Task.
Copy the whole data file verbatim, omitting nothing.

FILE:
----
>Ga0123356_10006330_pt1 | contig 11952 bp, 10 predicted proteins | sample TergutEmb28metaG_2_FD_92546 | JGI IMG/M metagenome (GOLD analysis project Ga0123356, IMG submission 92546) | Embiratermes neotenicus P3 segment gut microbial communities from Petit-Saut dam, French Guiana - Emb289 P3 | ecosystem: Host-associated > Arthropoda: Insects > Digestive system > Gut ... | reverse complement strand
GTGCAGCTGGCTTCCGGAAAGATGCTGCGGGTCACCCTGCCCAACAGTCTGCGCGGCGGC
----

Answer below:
>Ga0123356_10006330_pt1 | contig 11952 bp, 10 predicted proteins | sample TergutEmb28metaG_2_FD_92546 | JGI IMG/M metagenome (GOLD analysis project Ga0123356, IMG submission 92546) | Embiratermes neotenicus P3 segment gut microbial communities from Petit-Saut dam, French Guiana - Emb289 P3 | ecosystem: Host-associated > Arthropoda: Insects > Digestive system > Gut ... | reverse complement strand
GTGCAGCTGGCTTCCGGAAAGATGCTGCGGGTCACCCTGCCCAACAGTCTGCGCGGCGGC